What you can’t measure, you can’t manage is an old saying in the management world. The same adage applies to the development sphere. As a developer we make a lot of assumptions while coding. However how well that assumptions work is and an entirely different matter. In my one of my day jobs a project backfired and I was roped in to troubleshoot. My role was to optimize the application, improve the turn around on defects and reduce the development effort. What I saw there was alarming. Every page took more than 15 seconds load and some requests would die intermittently without any warning. In the name of Rich UI, the User Experience was completely botched. At first glance the code looked alright. All the conventions were followed, though it went astray here and there which was expected in such a huge project, nothing serious.
Later I deployed a NewRelic application monitoring agent to see what was causing the issue. Within a few hours NewRelic started sending me reports and I was really stunned. There were several bottlenecks in both code and our queries. One seemingly innocent query was taking ages to run which would have gone undetected without NewRelic. We also identified several slow movers and we were able to speed up by 80% in no time.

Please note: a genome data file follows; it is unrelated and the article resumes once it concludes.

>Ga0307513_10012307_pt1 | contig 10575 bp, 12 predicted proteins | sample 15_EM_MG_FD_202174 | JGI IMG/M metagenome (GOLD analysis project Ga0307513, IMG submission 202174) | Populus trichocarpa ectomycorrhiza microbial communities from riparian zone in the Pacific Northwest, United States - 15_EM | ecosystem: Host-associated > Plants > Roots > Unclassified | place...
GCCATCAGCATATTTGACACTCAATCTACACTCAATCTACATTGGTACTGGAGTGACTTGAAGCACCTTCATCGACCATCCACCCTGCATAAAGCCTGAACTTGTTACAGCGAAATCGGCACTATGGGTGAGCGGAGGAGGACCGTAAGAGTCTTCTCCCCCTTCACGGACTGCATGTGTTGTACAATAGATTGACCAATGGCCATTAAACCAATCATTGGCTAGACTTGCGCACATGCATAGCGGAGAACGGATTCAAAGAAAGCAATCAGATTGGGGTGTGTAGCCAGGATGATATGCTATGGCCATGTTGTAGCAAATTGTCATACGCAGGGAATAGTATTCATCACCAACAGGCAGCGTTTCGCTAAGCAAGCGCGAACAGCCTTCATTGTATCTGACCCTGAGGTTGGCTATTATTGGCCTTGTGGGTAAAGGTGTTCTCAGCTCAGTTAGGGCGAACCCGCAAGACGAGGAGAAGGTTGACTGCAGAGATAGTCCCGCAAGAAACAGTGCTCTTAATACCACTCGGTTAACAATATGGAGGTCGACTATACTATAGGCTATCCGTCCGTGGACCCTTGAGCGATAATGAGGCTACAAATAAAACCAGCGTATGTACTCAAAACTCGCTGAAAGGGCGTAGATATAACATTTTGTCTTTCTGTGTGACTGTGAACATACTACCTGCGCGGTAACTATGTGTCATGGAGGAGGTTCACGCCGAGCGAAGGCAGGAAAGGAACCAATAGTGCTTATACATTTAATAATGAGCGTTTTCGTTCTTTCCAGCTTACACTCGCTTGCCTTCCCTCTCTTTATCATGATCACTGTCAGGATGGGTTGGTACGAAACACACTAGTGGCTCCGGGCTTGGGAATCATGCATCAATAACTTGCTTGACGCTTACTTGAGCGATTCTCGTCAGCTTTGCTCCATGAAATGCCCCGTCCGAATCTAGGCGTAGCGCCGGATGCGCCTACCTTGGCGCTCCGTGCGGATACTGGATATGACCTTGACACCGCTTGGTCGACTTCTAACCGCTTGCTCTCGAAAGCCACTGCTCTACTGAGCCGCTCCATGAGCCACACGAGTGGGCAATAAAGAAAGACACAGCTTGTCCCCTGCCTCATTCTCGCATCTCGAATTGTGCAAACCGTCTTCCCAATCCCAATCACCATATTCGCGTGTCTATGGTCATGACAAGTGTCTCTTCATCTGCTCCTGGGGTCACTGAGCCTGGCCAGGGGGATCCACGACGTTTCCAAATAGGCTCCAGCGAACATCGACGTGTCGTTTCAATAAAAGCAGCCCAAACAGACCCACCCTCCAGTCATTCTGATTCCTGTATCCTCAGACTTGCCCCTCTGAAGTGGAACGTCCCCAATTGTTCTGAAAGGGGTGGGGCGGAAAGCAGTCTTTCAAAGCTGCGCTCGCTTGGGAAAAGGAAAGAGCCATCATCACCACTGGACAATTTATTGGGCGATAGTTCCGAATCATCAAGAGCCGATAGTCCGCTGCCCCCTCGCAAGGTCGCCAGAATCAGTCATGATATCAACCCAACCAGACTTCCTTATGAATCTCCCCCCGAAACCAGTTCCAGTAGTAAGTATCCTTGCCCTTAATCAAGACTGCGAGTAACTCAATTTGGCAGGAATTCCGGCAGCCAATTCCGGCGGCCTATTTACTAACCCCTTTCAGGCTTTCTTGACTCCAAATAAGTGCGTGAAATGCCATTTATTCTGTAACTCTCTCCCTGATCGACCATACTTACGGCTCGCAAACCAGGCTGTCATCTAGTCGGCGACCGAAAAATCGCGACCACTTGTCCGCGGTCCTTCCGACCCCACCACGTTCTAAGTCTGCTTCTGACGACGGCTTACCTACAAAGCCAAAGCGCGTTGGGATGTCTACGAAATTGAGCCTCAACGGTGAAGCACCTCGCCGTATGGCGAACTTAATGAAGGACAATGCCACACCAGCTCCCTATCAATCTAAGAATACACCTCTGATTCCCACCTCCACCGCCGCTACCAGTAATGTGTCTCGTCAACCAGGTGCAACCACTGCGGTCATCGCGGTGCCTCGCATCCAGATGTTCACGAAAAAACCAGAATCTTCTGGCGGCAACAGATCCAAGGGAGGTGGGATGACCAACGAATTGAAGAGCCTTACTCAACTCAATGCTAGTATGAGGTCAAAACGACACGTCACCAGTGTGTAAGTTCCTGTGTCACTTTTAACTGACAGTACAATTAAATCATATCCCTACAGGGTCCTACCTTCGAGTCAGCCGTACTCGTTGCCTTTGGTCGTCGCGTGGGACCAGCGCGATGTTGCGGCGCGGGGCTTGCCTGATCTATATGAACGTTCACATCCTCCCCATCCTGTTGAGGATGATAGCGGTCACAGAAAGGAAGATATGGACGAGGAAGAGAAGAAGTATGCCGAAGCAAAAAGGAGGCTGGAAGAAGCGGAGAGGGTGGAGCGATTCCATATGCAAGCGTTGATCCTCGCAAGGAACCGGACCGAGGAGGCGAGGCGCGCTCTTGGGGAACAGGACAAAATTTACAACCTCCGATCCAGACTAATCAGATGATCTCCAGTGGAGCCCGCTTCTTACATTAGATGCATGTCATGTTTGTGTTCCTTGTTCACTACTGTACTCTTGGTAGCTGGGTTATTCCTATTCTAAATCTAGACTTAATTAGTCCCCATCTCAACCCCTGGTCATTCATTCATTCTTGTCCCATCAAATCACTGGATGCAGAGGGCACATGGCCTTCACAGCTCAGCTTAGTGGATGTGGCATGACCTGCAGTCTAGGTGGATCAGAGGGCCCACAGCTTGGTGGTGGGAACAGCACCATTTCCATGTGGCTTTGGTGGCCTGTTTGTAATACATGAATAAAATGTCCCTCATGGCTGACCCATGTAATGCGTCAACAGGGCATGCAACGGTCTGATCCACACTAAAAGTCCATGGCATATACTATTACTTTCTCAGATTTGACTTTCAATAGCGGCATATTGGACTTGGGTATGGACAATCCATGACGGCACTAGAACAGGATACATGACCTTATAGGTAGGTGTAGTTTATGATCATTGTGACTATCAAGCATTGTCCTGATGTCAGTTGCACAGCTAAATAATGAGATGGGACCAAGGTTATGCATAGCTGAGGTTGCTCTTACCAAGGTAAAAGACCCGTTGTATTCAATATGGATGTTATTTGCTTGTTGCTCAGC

Transactions are the key to successful web apps. As developers can only do so much to optimize each transaction and reduce the failure rate. But there are so many factors that can trip you along the way and the penalty would be humongous. Till NewRelic came along we were depending on Automation scripts to monitor these critical flows. But it required a lot of tester-developer coordination and would taking too much time. Also since these errors were user specific, finding out the root cause is tricky more often than not. NewRelic’s Key Transactions Monitor can help us in these cases. It allows you to define what is a key flow and monitor the Apps performance from the dashboard and in case something goes awry it can automatically send alerts saving precious time. It also identifies which part of the transaction is slow and lets you deep dive into it.
End User Monitor provides useful insights how your app performs across various platforms and environments. This should give enough pointers as to how well your front end is designed. The chart is broken down component, making it easier on us to gauge what is slow. The Geographical split up of speed is another cool feature that’d save me a lot of embarrassment.
It’s not always your code that fails you. For instance what is running good in the US might be slower in Asia. It could be because of the Network latency and you might need to consider deploying a CDN there. NewRelic’s latest expansion into the Server monitoring domain could help us make informed decisions.
NewRelic is a great start up. It’s one of those apps that deserves to be in every developer’s tool kit. It can potentially save you thousands of dollars in cash and perhaps avert a catastrophe. If you’ve a website, or are in a capacity to manage somebody else’s app, I would strongly recommend you to check them out.